We demonstrated decreased oxytocin levels in women with anorexia nervosa compared to healthy controls. Furthermore, we found that mean overnight serum oxytocin levels were associated with bone mineral density, fat mass and leptin levels. These relationships were independent of levels of estradiol, a key regulator of oxytocin secretion.
Oxytocin, a nine amino acid peptide hormone produced in the hypothalamus and released into the peripheral circulation via the posterior pituitary, is widely known for its important role in parturition and milk letdown. Studies in animal models suggest that oxytocin also plays a role in the regulation of food intake. Intracerebroventricular and intraperitoneal administration of oxytocin to fasting rats resulted in dose-dependent decreased food intake and an increase in the time before eating1, 13
. When an oxytocin antagonist was given prior to administration of intracerebroventricular oxytocin, these effects were reversed1
. Oxytocin is thought to be involved in leptin signaling. The leptin receptor has been identified on oxytocinergic cells in the supraoptic and paraventricular nuclei of the hypothalamus14
. In fasting mice, oxytocin mRNA levels were reduced and administration of leptin increased oxytocin mRNA transcripts15
. An oxytocin antagonist reversed the anorexigenic effects of intraventricular leptin administration in rats16
. In contrast to this line of evidence, several studies of rats have shown increases in food intake, weight and fat with subcutaneous or central administration of oxytocin2, 3, 17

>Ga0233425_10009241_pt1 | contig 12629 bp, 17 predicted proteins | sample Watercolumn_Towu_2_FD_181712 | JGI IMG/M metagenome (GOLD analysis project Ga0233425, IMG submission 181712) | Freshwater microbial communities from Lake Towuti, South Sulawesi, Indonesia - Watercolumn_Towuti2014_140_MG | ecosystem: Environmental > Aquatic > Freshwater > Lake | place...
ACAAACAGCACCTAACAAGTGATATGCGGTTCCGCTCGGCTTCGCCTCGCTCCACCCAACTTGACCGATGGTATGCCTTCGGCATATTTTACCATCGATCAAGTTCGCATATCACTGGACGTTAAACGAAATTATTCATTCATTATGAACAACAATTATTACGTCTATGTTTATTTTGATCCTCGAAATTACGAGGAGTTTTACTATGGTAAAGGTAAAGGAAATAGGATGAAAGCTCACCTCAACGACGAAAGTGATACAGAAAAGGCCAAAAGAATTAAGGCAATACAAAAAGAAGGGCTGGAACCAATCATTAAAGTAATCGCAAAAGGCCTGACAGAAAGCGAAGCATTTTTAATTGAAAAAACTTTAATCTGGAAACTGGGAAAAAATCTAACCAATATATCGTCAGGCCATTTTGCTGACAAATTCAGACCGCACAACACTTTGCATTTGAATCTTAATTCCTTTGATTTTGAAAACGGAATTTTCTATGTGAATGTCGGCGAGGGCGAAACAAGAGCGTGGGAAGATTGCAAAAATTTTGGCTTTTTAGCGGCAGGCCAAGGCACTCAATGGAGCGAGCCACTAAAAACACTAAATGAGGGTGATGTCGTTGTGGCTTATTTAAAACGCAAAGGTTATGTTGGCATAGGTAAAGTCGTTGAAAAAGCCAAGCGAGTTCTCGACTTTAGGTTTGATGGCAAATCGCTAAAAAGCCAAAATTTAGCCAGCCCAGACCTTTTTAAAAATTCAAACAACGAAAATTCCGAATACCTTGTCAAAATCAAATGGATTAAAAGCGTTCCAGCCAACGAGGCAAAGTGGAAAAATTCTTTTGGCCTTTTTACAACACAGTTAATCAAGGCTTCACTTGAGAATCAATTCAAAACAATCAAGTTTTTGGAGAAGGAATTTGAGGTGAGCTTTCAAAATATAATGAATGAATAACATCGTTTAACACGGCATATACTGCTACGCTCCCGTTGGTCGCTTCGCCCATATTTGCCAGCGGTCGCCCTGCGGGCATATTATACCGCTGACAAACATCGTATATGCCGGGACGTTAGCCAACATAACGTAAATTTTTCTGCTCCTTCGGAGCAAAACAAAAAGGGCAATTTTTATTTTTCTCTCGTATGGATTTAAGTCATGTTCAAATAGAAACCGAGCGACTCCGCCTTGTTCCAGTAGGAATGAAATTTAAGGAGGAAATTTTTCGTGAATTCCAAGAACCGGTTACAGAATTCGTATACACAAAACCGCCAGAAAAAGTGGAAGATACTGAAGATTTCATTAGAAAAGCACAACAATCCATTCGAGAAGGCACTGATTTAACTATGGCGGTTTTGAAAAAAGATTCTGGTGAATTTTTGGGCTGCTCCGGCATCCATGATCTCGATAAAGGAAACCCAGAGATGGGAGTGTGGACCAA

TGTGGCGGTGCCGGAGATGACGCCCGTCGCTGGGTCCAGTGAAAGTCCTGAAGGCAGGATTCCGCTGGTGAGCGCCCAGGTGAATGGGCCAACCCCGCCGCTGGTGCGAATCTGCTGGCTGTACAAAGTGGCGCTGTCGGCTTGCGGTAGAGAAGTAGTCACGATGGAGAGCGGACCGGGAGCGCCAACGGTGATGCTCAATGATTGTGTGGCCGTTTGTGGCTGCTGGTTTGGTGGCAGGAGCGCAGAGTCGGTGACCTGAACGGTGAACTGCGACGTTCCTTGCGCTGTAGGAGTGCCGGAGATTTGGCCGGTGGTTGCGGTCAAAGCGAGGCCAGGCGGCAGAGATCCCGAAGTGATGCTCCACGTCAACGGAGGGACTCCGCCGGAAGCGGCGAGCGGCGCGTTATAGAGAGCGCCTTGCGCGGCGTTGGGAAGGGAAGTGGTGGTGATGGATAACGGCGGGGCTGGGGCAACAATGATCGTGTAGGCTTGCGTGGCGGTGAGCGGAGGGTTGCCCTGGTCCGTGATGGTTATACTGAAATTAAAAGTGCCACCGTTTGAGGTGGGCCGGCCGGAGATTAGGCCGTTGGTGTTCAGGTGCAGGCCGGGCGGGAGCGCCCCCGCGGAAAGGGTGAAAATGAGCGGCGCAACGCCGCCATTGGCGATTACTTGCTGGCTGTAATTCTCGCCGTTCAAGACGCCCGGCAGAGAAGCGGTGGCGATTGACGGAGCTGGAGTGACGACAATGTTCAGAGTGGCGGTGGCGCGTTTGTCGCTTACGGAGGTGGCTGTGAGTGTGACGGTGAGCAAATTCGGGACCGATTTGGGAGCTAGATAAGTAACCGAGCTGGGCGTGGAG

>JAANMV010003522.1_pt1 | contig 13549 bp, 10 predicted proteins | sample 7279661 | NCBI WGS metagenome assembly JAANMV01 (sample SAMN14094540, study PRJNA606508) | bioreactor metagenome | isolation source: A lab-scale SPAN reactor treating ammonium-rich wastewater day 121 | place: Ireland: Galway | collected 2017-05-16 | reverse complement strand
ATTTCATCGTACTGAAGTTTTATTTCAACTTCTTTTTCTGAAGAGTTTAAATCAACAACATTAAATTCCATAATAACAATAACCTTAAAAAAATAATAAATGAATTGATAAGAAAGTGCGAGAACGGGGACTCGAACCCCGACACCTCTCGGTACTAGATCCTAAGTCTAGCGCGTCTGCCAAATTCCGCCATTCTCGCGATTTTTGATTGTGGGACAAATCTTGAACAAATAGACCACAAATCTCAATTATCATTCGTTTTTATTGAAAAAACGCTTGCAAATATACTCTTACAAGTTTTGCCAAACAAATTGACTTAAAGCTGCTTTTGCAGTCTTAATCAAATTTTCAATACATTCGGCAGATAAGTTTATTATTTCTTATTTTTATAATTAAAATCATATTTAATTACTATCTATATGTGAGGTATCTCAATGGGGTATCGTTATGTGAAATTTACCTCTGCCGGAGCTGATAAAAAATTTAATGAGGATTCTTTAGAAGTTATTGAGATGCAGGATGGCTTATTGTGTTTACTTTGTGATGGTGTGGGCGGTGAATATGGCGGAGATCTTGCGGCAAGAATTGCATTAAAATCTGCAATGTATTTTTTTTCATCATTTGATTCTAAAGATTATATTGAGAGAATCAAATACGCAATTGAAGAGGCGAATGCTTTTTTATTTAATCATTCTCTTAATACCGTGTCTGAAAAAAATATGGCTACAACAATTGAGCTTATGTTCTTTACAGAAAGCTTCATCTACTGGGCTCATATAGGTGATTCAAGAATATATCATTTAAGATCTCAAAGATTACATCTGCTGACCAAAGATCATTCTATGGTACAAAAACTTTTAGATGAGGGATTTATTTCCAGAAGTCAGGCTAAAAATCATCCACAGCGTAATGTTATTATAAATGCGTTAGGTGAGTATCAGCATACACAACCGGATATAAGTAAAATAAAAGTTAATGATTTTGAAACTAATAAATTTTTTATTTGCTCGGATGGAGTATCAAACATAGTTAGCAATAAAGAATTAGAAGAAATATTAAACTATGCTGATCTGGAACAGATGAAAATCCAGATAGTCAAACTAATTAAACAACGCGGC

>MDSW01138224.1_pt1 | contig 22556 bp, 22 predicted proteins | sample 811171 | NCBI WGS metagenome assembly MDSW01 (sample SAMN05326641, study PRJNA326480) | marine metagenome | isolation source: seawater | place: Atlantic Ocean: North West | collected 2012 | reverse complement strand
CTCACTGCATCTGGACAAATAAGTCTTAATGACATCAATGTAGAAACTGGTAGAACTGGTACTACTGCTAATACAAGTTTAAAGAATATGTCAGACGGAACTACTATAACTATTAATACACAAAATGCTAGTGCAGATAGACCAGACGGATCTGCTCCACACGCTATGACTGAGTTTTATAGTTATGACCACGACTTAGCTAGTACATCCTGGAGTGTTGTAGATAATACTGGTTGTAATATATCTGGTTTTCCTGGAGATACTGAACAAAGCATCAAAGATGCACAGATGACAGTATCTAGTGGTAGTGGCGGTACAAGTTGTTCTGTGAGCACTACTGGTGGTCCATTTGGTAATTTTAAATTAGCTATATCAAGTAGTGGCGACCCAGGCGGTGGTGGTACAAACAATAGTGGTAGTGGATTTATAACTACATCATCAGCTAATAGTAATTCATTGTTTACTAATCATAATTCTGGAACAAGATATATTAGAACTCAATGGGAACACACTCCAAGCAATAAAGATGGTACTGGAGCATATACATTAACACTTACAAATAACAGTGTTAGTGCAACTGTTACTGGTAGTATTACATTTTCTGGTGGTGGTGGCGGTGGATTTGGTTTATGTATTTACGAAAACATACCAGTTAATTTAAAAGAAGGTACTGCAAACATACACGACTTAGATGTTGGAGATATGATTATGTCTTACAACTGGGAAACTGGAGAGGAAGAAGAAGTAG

. Furthermore, increased food intake has been reported after intraventricular administration of oxytocin to oxytocin and oxytocin receptor knockout mice4
. Therefore, although oxytocin appears to be an important modulator of appetite in animals, the specific effects are unclear.
There are some data in the literature which have primarily focused on cerebrospinal fluid (CSF) levels of oxytocin that raise the possibility of an “oxytocin-deficient state” in anorexia nervosa. In a study of 5 women with restrictive anorexia nervosa, cerebrospinal fluid (CSF) oxytocin levels were lower than healthy controls18
. In contrast, CSF oxytocin levels in women with bulimic subtype anorexia nervosa did not differ from the controls in this study. Frank et al. demonstrated that CSF oxytocin levels were comparable in 10 recovered women with bulimic subtype anorexia nervosa and controls. However, women with active anorexia nervosa and those with restrictive subtype were not studied19
. Chiodera et al. investigated the plasma oxytocin response to stimulation in 7 women with anorexia nervosa and controls. They found that stimulation was suppressed at the time of hospitalization, improved with partial weight recovery, and normalized with full weight recovery20
. No published study has looked at oxytocin secretion in a well-defined cohort with active disease. Although oxytocin is produced in the hypothalamus, it is secreted into the periphery via the posterior pituitary and can be measured in the blood. Our study averages 36 serum samples over 12 hours for an integrated measure of oxytocin in a much larger patient sample than previously studied. We demonstrated lower levels of mean 12 hour serum oxytocin levels in women with anorexia nervosa compared to healthy controls, confirming that there is a state of relative oxytocin deficiency in anorexia nervosa compared to young healthy women. It is unclear whether oxytocin deficiency is an adaptive response to the energy deficit associated with chronic starvation, or if oxytocin dysregulation is an etiologic factor in the development of anorexia nervosa. Low oxytocin levels may contribute to symptoms of anorexia nervosa through effects on appetite and food intake. In addition, oxytocin has been implicated in prosocial behavior21
, and a relative oxytocin deficiency in anorexia nervosa may contribute to associated deficits in social functioning, which in turn predict poor outcome22, 23